Wednesday, May 17, 2017
The early years of Randolph-Macon Academy (R-MA) were indeed difficult and characterized by struggle. The Academy debt was up and revenue was low due to many unfortunate circumstances. A typhoid fever struck the campus in 1913 and cost the school $12,000 to combat ($298,531.84 in today’s money), ministerial students and sons of ministers received significant discounts on their tuition, and a lack of retention among its students and faculty caused the debt to build over the years.
A significant issue was the frequent turnover of faculty and staff, considering the Academy could not pay its teachers their full salaries. Only 75% of faculty salaries were guaranteed, and after several consecutive years of this minimal payment, the teachers began to accept the fact that 75% was all they were ever going to receive. The amount of ministerial students along with the number of minister’s sons who attended the Academy made it impossible to pay the teachers their full 100% salary, due to the discounts these students were given.
This depleted salary cap caused most teachers to leave after only one year, which impacted the retention rate among students. However, the turnover of teachers was not the only factor that diminished the retention rate. The inadequate heater in the dormitory made certain rooms unlivable during the winter time. Comfortability in the dormitory was a frequent complaint among cadets and the utilities of the building received a large amount of scrutiny as well.
Despite the early struggles of the Academy, things became significantly better as the 1920’s approached. The Academy replaced their steam heater and were able to pay their teachers the full salary they deserved. This helped retention and enrollment a great deal.
The 1918-19 school year was the first academic session at which R-MA had a waiting list due to maximum capacity. In fact, enrollment was so great that part of the local hotel was rented out by the Academy in case of overflow. Furthermore, the Academy’s greatest milestone came to them just four years later, in 1922: R-MA finally paid off all its debt from the construction of its building in 1892.
1914-15 student body
Charles Melton, the Academy’s principal at the time, told the Board of Trustees, “I desire to call your attention at this time to the liquidation of the longstanding debt on the institution, the last $3,000 having been paid off in April 1922.” The original debt stood at $28,000, but grew to $40,000 over the years. The typhoid epidemic of 1913 added $12,000 to this debt giving the school an overall $52,000 to pay off (that translates to $1,293,637.96 today).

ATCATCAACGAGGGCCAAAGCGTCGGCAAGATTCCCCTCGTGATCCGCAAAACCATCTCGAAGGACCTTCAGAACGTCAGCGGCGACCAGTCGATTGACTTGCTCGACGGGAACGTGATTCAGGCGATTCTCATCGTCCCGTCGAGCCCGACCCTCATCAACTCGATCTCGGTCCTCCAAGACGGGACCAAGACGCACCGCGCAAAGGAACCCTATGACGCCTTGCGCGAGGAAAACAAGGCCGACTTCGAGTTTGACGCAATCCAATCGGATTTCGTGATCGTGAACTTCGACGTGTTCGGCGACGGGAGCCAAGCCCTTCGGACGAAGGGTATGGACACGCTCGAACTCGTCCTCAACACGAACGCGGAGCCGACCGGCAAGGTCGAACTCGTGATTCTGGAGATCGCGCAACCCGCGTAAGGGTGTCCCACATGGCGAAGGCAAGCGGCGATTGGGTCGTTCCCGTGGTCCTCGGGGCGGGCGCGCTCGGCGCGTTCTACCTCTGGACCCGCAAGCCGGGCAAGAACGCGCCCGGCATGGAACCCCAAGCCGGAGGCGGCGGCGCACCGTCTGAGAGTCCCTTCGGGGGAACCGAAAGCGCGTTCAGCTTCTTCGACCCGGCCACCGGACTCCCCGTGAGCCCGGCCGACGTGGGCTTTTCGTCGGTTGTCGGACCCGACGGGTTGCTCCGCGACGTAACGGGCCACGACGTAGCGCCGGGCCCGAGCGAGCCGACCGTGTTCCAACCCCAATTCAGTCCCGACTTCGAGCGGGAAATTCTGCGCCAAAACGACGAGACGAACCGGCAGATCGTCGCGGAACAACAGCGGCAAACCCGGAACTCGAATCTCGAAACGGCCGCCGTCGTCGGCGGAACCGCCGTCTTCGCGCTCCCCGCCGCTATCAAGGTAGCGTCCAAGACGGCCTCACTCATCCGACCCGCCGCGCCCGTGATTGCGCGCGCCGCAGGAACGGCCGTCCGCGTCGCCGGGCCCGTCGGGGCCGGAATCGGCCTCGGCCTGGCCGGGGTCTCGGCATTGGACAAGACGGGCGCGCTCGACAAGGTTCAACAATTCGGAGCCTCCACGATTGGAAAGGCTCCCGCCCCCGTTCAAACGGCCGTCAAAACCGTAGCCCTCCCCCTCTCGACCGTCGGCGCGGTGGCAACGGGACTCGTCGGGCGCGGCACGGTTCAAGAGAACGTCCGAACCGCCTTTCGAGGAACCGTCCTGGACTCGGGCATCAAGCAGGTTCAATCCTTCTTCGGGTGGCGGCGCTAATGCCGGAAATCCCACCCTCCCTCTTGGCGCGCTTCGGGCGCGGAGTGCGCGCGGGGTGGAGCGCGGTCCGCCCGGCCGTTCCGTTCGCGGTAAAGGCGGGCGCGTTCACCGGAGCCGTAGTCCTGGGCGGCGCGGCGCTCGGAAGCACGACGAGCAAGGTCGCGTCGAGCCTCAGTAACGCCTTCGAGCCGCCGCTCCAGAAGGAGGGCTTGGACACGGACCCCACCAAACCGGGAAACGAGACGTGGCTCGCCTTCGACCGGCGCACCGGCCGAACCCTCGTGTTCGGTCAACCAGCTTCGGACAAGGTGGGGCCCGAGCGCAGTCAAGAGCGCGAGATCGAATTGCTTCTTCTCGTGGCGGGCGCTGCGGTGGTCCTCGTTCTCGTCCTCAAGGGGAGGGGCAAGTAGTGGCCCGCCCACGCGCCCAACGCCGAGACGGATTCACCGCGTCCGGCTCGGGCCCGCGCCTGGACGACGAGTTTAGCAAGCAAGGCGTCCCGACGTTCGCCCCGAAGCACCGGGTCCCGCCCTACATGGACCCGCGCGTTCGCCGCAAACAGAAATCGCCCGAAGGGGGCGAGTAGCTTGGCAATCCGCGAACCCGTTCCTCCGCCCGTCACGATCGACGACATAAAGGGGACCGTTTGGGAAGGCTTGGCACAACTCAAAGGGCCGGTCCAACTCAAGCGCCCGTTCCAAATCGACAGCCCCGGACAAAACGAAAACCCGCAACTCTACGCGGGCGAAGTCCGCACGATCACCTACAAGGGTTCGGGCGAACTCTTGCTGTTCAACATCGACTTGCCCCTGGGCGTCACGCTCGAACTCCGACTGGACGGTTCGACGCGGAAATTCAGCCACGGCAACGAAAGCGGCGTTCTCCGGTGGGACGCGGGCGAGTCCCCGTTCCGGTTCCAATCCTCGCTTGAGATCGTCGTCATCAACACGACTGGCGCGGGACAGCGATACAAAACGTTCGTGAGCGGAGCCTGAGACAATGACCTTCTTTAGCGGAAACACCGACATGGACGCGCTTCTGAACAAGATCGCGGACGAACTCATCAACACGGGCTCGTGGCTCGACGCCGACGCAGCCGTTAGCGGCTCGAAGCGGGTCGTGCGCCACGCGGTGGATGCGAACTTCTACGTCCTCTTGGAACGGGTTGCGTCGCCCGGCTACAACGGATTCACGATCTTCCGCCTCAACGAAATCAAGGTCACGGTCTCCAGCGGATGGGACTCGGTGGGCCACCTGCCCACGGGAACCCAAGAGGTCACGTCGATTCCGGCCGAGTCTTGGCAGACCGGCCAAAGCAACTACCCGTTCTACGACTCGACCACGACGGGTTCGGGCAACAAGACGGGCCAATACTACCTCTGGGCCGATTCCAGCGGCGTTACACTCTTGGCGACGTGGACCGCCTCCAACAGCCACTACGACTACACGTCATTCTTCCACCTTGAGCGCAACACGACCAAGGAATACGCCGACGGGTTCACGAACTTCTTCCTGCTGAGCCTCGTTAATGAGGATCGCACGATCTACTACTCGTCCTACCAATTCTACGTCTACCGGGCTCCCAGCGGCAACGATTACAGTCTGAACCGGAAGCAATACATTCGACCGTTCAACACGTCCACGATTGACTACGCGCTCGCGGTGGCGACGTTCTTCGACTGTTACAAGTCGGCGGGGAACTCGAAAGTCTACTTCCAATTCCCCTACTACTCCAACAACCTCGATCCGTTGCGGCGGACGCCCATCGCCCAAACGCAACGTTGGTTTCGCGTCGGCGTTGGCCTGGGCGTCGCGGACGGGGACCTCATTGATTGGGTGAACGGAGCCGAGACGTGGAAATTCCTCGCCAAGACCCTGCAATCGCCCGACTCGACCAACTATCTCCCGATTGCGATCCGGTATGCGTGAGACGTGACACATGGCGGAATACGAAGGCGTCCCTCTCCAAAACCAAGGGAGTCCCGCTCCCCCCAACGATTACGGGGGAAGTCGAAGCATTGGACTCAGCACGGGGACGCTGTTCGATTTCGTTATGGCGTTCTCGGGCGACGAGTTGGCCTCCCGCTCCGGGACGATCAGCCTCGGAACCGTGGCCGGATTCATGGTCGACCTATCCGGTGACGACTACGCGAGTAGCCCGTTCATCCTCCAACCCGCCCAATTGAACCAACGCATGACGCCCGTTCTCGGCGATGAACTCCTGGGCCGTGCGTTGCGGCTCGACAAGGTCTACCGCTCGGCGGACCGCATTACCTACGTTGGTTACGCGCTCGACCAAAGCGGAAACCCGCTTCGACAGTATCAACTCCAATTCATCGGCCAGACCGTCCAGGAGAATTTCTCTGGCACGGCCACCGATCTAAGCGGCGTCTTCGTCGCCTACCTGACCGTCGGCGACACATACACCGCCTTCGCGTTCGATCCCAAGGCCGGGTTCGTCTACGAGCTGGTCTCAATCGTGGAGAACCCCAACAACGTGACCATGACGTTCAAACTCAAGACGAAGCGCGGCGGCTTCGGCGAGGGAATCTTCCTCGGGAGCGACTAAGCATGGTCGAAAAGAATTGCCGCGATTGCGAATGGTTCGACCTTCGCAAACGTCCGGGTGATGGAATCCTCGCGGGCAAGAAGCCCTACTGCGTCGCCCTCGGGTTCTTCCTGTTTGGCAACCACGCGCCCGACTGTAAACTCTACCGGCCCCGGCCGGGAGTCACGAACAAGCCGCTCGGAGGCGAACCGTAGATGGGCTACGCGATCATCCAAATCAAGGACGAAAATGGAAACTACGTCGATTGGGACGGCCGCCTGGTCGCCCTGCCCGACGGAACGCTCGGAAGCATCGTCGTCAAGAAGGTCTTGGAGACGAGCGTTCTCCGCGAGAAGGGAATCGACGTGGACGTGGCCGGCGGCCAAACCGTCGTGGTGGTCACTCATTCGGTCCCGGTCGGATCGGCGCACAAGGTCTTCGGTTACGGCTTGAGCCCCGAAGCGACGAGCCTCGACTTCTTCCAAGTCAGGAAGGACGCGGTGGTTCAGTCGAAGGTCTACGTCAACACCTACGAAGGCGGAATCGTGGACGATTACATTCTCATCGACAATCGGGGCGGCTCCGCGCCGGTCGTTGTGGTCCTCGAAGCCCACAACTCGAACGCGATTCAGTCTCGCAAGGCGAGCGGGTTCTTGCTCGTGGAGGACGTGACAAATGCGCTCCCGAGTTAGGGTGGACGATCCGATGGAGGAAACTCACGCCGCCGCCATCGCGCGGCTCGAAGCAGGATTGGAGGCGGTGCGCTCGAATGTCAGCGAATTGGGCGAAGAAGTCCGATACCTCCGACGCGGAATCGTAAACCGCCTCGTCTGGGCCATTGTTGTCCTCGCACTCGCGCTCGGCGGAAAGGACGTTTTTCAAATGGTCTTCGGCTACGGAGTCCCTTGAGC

Principal Melton gave high praise to former R-MA Principal and Randolph-Macon College (R-MC) President/Chancellor Dr. William Waugh Smith for beginning the liquidation process in 1900. Dr. Smith’s “heroic efforts” decreased the $40,000 debt to $17,500, not including the typhoid expenses, by 1915. After 1915, R-MA’s Field Agent and member of its Executive Committee, Dr. Homer Henkel Sherman was pivotal in the final liquidation of the remaining debt. His efforts, along with support from the Baltimore Conference of the Methodist Church, liberated R-MA from its indebtedness and brought on five happy and fruitful years.
As a result of this climb in success, R-MA reached its banner year in 1925. The Academy built a new indoor swimming pool along with a gym, which later became an academic building known as Rives Hall. There was also an approval for $4,500 to be used for improvements to the physical plant. Enrollment increased by 31 percent and things could not be better for the Academy. Then came January 10, 1927.
It was a cold and quiet morning in Front Royal. The sun had not yet risen over the Blue Ridge Mountains and Shenandoah River when fire sirens consumed the air around 4:00 a.m. Randolph-Macon Academy was on fire! Men and women throughout the town raced toward the raging inferno and did whatever they could to help. Somehow, perhaps through the good Lord’s protection, there were no deaths during the incident, just a couple of injuries as boys jumped from the third story windows onto bed sheets being held by their fellow classmates and residents of Front Royal.
The cause of the fire is unknown to this day. It began in the cellar of the building and spread rapidly. The phone lines were down so several boys ran to the house of the school doctor, Dr. Hansborrow, to tell him of the fire and to call the fire department. The fire truck finally arrived, but the hill was too icy for it to reach the burning building. The only thing left to do was to catch final glimpses of the stately building as it burned to the ground.
The Great Fire of 1927